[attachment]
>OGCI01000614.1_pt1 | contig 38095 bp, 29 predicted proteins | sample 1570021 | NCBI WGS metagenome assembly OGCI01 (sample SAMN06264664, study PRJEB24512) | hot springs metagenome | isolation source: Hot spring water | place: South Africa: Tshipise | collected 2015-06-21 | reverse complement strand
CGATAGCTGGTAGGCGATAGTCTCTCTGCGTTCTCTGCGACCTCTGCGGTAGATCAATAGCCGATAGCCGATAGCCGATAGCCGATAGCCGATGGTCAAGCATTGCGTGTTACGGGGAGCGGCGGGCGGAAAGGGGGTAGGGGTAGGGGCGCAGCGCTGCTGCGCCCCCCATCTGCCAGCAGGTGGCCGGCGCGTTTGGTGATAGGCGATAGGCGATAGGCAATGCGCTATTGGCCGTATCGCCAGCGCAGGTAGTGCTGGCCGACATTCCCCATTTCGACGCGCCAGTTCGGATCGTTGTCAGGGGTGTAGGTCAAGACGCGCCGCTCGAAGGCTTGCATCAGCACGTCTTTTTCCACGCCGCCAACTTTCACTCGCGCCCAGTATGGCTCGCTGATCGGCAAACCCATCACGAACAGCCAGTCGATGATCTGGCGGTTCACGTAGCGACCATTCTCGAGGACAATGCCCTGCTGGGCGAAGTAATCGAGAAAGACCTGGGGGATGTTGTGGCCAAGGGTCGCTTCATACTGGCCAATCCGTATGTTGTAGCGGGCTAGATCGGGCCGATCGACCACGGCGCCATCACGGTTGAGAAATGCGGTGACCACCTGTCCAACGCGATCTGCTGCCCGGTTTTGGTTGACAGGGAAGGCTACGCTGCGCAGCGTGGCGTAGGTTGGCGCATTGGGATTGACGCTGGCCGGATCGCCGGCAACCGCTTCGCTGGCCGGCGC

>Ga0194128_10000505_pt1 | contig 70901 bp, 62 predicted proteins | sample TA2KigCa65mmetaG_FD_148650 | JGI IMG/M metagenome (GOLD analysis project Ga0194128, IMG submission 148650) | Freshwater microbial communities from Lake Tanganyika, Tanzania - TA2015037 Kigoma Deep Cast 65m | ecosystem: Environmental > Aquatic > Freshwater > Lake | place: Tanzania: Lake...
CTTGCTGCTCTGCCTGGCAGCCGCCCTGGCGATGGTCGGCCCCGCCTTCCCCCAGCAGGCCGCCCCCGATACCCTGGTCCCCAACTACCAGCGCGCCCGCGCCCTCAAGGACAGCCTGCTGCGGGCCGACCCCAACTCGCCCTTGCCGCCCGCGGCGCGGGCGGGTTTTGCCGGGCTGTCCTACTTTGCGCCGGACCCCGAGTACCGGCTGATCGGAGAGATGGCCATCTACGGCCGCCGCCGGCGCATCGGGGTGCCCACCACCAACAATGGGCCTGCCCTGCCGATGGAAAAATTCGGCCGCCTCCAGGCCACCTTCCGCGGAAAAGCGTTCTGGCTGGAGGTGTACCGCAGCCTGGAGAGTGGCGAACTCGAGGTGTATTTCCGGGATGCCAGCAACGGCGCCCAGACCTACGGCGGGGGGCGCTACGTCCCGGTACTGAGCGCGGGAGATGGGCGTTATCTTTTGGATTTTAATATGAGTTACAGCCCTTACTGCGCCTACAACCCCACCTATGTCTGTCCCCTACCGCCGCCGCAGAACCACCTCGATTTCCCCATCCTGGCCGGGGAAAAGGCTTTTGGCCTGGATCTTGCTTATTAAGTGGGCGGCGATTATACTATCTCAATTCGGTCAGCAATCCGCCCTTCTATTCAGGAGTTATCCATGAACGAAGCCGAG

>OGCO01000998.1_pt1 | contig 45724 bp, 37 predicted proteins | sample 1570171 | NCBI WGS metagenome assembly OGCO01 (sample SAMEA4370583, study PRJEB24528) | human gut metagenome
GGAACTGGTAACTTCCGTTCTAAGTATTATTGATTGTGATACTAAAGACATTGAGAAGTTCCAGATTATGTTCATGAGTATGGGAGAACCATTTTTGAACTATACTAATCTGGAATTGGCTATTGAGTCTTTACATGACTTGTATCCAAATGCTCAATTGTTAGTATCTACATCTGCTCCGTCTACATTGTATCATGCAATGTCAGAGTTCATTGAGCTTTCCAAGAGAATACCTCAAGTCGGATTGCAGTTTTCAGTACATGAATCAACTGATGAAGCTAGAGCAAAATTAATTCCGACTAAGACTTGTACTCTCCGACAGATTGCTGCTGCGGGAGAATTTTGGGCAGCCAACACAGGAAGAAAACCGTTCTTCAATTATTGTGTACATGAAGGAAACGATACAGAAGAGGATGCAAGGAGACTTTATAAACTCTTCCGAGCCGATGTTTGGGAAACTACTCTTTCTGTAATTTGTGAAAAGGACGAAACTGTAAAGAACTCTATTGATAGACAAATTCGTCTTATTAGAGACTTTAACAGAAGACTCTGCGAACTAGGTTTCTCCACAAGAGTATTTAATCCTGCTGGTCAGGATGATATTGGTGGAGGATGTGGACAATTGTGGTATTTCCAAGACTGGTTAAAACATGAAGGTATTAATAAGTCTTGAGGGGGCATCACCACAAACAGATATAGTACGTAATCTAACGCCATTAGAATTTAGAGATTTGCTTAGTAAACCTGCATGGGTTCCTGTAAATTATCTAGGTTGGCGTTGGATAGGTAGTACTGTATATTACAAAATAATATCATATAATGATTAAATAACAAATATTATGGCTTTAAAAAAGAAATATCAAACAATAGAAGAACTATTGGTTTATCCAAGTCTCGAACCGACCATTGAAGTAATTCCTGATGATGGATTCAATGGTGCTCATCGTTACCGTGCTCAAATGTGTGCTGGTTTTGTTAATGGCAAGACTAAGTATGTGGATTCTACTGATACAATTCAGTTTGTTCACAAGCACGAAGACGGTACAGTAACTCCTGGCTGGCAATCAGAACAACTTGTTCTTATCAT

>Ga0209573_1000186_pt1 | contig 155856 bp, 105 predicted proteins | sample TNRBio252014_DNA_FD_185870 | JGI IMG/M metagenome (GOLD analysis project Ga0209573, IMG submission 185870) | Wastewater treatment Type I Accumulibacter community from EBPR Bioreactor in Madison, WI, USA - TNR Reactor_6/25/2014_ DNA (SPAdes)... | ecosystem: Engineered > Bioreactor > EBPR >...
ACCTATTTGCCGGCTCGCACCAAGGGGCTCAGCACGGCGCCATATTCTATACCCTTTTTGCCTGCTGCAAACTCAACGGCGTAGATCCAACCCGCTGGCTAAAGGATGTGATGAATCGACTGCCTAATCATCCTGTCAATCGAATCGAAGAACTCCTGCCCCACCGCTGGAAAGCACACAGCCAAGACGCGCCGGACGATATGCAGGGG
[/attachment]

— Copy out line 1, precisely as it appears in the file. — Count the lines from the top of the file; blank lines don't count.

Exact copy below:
>OGCI01000614.1_pt1 | contig 38095 bp, 29 predicted proteins | sample 1570021 | NCBI WGS metagenome assembly OGCI01 (sample SAMN06264664, study PRJEB24512) | hot springs metagenome | isolation source: Hot spring water | place: South Africa: Tshipise | collected 2015-06-21 | reverse complement strand